Investing *

House of Cards: A Tale of Hubris and Wretched Excess on Wall Street, William D. Cohan, 2010.

The Last Tycoons: The Secret History of Lazard Frères & Co., William D. Cohan, 2008.

The Price of Silence, The Duke Lacrosse Scandal, and the Corruption of Our Great Universities, William D. Cohan, 2014.

the winner of the 2007 FT/Goldman Sachs Business Book of the Year Award. His book, The Price of Silence, about the Duke lacrosse scandal, was published in April 2014 and was also a New York Times bestseller. His new book, Why Wall Street Matters (2017), 

William D. Cohan, a former senior Wall Street M&A investment banker for 17 years at Lazard Frères & Co., Merrill Lynch and JPMorganChase, is the New York Times bestselling author of three non-fiction narratives about Wall Street: Money and Power: How Goldman Sachs Came to Rule the World (2012); House of Cards: A Tale of Hubris and Wretched Excess on Wall Street (2010); and, The Last Tycoons: The Secret History of Lazard Frères & Co. (2008), the winner of the 2007 FT/Goldman Sachs Business Book of the Year Award. His book, The Price of Silence, about the Duke lacrosse scandal, was published on April 2014 and was also a New York Times bestseller. His new book, Why Wall Street Matters (2017), was published by Random House in February 2017. He is a special correspondent at Vanity Fair and a columnist for the DealBook section of the New York Times. He also writes for The Financial Times, The New York Times, Bloomberg BusinessWeek, The Atlantic, The Nation, Fortune, and Politico. He previously wrote a bi-weekly opinion column for The New York Times and an opinion column for BloombergView. He also appears regularly on CNN, on Bloomberg TV, where he is a contributing editor, on MSNBC and the BBC-TV. He has also appeared three times as a guest on the Daily Show, with Jon Stewart, The NewsHour, The Charlie Rose Show, The Tavis Smiley Show, and CBS This Morning as well as on numerous NPR, BBC and Bloomberg radio programs. He is a graduate of Phillips Academy, Duke University, Columbia University School of Journalism and the Columbia University Graduate School of Business. He grew up in Worcester, Massachusetts and now lives in New York City with his wife and two sons.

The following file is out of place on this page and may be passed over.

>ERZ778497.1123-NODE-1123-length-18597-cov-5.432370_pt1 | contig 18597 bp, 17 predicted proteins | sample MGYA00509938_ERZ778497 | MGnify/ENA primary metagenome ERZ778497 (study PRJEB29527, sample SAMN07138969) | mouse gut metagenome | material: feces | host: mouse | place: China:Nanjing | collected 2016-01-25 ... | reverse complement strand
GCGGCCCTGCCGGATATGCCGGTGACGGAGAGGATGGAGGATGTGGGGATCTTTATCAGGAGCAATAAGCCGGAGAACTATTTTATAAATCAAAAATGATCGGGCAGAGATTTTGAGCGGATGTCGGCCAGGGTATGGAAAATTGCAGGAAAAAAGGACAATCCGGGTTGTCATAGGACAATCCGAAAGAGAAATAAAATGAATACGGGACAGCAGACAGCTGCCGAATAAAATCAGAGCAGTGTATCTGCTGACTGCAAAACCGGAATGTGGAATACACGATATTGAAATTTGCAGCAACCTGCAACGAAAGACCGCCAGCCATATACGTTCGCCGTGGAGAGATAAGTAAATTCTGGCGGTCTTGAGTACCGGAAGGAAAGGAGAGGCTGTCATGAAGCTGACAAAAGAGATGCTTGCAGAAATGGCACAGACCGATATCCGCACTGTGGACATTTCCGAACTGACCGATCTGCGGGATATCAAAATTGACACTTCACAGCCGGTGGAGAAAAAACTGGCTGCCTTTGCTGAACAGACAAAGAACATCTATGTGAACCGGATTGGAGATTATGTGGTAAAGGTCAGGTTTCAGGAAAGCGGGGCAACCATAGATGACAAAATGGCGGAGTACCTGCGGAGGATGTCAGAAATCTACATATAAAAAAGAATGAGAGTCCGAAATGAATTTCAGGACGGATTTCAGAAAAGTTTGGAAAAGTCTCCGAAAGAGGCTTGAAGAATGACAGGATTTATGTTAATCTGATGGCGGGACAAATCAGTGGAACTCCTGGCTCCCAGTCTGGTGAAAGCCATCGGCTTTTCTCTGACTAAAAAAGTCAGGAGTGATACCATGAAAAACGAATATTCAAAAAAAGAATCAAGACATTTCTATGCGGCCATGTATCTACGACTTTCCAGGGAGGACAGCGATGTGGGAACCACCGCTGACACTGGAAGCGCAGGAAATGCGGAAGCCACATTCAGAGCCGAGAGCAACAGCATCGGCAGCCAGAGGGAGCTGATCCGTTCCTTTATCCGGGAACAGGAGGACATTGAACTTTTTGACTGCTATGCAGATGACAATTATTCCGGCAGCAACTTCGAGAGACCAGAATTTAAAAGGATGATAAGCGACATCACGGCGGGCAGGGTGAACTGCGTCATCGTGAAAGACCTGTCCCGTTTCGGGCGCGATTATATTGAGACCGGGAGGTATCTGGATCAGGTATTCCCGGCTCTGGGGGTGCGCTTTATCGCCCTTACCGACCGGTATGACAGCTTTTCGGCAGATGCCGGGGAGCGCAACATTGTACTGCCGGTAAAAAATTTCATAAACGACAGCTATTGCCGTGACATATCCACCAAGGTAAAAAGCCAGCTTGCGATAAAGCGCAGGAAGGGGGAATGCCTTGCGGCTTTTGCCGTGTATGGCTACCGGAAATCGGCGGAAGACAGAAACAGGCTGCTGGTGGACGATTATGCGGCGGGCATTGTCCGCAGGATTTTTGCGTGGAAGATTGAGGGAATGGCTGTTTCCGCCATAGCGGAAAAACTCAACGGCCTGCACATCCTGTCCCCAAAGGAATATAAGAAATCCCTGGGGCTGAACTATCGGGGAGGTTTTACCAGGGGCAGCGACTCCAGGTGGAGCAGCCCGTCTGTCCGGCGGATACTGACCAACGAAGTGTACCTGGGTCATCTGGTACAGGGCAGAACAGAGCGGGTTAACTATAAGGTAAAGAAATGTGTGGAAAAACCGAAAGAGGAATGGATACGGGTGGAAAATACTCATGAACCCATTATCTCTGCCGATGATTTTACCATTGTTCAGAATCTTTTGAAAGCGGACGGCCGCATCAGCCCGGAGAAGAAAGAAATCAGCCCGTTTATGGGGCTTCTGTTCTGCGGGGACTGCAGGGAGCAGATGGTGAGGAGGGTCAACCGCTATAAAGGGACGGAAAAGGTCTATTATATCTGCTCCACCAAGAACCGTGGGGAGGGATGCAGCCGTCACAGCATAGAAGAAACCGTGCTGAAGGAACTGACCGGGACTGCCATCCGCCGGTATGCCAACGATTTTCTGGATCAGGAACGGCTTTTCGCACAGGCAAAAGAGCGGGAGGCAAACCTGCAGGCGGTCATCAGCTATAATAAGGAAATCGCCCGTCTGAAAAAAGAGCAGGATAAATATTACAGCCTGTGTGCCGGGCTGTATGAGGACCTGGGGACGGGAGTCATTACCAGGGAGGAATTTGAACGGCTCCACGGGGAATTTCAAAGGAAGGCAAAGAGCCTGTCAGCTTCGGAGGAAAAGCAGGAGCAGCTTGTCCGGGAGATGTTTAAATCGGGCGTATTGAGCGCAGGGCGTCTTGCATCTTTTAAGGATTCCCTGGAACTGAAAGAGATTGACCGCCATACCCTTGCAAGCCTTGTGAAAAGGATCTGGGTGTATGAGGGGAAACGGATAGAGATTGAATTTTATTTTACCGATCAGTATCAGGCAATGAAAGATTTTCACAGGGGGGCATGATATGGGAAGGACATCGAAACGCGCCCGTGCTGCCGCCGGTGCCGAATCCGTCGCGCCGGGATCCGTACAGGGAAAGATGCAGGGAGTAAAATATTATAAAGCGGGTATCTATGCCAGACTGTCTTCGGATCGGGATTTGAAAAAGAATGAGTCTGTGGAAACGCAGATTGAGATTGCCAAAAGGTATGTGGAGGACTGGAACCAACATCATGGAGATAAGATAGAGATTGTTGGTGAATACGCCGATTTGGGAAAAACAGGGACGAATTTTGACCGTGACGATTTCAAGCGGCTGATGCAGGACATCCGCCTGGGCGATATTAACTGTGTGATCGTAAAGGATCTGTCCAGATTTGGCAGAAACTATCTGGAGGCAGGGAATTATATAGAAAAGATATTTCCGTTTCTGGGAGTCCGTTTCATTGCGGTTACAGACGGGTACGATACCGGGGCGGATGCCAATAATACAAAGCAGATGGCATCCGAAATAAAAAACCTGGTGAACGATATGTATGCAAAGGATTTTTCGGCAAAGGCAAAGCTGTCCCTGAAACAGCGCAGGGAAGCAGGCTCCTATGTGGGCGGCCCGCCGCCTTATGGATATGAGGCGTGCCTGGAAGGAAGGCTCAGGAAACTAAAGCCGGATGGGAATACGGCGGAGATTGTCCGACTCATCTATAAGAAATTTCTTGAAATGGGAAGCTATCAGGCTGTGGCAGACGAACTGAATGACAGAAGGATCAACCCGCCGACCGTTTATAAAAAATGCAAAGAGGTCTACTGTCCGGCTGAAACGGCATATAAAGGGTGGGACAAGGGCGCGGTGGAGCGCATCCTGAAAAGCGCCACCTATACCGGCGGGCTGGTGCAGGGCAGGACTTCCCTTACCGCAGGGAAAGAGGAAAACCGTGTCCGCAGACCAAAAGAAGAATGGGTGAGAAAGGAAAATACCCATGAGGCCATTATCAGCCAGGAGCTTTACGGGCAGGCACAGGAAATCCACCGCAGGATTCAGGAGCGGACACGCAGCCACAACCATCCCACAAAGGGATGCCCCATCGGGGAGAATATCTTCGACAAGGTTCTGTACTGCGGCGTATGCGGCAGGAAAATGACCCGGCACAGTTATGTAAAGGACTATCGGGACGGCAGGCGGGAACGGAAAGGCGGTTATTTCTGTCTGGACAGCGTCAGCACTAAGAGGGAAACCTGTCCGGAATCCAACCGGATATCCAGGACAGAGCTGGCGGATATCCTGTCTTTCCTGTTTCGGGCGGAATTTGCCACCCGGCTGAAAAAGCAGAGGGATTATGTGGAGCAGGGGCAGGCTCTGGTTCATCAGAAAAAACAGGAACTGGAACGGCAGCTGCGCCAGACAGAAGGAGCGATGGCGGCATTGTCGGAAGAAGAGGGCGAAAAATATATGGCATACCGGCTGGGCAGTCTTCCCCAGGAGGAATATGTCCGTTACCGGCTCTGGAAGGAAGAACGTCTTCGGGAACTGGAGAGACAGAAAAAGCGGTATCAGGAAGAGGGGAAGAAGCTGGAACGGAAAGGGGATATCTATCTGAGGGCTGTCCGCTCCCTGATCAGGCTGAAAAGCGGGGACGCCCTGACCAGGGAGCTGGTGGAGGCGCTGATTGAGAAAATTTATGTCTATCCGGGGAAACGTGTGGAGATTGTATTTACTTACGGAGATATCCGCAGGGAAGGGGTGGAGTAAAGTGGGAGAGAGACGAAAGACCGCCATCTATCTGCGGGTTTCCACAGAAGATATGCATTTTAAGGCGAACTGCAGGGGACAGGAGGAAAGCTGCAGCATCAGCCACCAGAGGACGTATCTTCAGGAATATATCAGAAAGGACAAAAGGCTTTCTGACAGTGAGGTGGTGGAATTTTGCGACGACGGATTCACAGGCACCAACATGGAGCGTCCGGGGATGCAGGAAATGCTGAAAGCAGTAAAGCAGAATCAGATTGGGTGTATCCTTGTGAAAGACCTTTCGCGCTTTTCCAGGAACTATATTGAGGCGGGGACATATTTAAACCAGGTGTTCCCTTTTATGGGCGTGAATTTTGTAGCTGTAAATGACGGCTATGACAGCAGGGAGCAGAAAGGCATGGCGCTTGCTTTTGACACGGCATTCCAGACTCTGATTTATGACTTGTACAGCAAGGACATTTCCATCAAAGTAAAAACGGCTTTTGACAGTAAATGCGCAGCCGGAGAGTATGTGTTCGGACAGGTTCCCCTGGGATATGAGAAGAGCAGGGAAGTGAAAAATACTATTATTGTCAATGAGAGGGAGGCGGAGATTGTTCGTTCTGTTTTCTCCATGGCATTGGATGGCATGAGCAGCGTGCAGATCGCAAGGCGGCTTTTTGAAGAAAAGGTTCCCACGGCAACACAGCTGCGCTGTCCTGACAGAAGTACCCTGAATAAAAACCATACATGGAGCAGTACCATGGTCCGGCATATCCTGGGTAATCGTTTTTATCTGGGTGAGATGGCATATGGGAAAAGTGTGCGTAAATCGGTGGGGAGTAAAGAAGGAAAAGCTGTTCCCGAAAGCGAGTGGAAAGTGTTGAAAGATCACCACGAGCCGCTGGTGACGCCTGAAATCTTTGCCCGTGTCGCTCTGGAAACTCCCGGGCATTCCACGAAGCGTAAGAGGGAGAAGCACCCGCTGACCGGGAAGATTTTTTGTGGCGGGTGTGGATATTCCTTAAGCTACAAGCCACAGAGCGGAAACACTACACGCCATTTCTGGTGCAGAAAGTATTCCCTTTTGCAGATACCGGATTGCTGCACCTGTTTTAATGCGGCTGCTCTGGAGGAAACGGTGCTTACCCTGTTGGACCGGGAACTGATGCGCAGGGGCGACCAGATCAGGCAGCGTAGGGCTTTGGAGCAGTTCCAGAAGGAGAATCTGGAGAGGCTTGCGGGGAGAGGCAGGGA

[posted Monday, May 14, 2018] Tectonic Shifts in Financial Markets: People, Policies, and Institutions, Henry Kaufman, 2016.  Robert Wenzel offers an excellent review.  

The Stock Market, Credit, and Capital Formation, Fritz Machlup, 1930.

Economist Fritz Machlup was an early Misesian who wrote this book as an early study in the workings of the business cycle. In particular, he investigates and explains the relationship between expanding credit, monetary policy, and rising stock prices. The German edition was written in 1929 and published in 1930 and proved prophetic in every way. The English edition came out in 1940, with some revisions. It remains the most thorough analysis of stock-market bubbles from the point of view of the Austrian School. It demonstrates that the business cycle can and does affect stock markets and in unusual ways.

On Machlup’s book, Robert Wenzel writes

Krugman needs to spend some of his Nobel Prize money and read The Stock Market, Credit, and Capital Formation by Fritz Machlup. Machlup goes into detail on what different stock and bond positioning means. Nothing was done like it before he detailed it all and no one has since.

Mark Thornton points out that

Ironically, his dismissal of the traditional gold standard as a possible solution on grounds of political practicality led to a temporary split with his mentor, Ludwig von Mises. Later, when Mises was seeking a publisher for his 1949 work Human Action, Machlup intervened on his behalf with Yale University Press. Machlup’s influence was decisive in bringing this great book, the culmination of the Austrian School, to light. 

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